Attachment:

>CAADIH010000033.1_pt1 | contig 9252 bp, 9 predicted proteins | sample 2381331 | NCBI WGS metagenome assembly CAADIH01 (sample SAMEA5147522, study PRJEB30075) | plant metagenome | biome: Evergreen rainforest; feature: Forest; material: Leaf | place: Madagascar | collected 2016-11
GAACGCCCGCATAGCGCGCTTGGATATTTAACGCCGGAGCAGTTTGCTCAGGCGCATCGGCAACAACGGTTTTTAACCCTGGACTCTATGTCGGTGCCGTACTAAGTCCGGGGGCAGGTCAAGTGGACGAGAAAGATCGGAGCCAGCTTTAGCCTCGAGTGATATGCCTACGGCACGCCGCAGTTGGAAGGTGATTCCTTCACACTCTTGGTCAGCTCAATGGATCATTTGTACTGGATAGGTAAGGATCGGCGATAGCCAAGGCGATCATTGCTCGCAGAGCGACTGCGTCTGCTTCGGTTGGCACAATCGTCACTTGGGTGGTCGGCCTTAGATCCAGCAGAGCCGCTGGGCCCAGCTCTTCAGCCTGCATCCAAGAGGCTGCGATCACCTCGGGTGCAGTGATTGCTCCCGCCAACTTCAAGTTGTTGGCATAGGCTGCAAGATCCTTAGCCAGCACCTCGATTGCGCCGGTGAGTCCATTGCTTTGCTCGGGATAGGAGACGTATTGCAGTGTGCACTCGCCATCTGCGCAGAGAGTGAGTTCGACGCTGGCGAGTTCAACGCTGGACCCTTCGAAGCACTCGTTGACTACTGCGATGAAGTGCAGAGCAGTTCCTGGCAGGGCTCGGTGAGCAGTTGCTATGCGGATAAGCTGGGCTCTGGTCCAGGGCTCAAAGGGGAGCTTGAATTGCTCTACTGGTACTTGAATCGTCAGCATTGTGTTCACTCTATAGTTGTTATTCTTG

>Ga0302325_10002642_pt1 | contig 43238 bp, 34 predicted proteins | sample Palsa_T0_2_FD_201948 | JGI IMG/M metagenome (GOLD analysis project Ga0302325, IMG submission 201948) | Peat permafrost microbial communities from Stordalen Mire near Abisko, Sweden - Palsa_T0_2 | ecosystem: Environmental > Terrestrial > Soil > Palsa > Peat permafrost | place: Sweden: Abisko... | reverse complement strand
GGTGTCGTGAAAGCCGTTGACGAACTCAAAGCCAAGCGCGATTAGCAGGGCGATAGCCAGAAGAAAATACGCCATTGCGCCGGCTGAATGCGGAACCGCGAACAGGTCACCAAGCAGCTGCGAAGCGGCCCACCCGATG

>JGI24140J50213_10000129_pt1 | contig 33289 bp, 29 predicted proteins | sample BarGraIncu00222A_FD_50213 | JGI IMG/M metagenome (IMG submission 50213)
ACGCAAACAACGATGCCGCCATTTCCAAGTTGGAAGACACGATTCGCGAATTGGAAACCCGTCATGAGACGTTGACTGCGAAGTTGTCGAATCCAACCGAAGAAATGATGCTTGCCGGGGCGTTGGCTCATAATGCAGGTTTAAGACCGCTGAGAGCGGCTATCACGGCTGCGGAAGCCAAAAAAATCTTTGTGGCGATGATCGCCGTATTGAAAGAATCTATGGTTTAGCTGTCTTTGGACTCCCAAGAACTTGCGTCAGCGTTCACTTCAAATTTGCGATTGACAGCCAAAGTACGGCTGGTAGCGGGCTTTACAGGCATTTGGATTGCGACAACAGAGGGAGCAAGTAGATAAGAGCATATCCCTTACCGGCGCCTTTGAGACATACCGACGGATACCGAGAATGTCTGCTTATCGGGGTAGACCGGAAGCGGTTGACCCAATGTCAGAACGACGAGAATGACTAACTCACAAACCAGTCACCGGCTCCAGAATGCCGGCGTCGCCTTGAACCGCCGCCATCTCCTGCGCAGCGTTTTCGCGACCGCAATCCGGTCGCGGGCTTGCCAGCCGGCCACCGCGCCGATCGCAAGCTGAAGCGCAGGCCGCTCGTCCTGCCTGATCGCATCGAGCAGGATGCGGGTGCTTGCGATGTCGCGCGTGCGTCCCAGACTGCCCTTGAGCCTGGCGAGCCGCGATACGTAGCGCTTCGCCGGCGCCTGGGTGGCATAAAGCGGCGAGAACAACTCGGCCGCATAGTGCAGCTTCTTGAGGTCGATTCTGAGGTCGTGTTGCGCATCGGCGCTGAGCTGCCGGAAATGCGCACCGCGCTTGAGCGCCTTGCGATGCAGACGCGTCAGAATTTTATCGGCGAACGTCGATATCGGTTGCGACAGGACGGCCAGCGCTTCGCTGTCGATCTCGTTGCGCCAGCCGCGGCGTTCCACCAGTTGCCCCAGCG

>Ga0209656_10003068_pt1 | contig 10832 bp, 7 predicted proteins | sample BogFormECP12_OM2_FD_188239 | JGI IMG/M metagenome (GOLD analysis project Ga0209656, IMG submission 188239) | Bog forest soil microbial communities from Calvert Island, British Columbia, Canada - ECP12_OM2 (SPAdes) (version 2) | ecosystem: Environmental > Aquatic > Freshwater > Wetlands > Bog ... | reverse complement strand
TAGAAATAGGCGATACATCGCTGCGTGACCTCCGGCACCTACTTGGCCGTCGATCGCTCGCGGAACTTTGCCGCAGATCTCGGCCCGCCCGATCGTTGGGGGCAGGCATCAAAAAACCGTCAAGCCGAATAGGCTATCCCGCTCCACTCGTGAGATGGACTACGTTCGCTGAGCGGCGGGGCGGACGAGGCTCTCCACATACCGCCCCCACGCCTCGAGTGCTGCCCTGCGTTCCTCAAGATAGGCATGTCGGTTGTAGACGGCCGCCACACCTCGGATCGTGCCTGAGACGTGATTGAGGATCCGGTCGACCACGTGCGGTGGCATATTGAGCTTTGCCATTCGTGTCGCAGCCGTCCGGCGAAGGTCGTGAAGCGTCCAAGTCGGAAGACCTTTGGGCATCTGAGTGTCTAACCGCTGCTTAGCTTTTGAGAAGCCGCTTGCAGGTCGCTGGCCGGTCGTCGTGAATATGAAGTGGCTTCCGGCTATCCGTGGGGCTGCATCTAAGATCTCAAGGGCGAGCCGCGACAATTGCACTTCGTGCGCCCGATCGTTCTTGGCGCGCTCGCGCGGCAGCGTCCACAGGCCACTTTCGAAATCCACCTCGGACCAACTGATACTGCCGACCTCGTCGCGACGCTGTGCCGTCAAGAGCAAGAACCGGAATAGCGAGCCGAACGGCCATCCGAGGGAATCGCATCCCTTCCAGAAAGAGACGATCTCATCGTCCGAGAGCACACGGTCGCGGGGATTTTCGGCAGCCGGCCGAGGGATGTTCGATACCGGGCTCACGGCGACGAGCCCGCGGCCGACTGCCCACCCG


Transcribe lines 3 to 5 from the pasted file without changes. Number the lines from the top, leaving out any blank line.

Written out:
>Ga0302325_10002642_pt1 | contig 43238 bp, 34 predicted proteins | sample Palsa_T0_2_FD_201948 | JGI IMG/M metagenome (GOLD analysis project Ga0302325, IMG submission 201948) | Peat permafrost microbial communities from Stordalen Mire near Abisko, Sweden - Palsa_T0_2 | ecosystem: Environmental > Terrestrial > Soil > Palsa > Peat permafrost | place: Sweden: Abisko... | reverse complement strand
GGTGTCGTGAAAGCCGTTGACGAACTCAAAGCCAAGCGCGATTAGCAGGGCGATAGCCAGAAGAAAATACGCCATTGCGCCGGCTGAATGCGGAACCGCGAACAGGTCACCAAGCAGCTGCGAAGCGGCCCACCCGATG

>JGI24140J50213_10000129_pt1 | contig 33289 bp, 29 predicted proteins | sample BarGraIncu00222A_FD_50213 | JGI IMG/M metagenome (IMG submission 50213)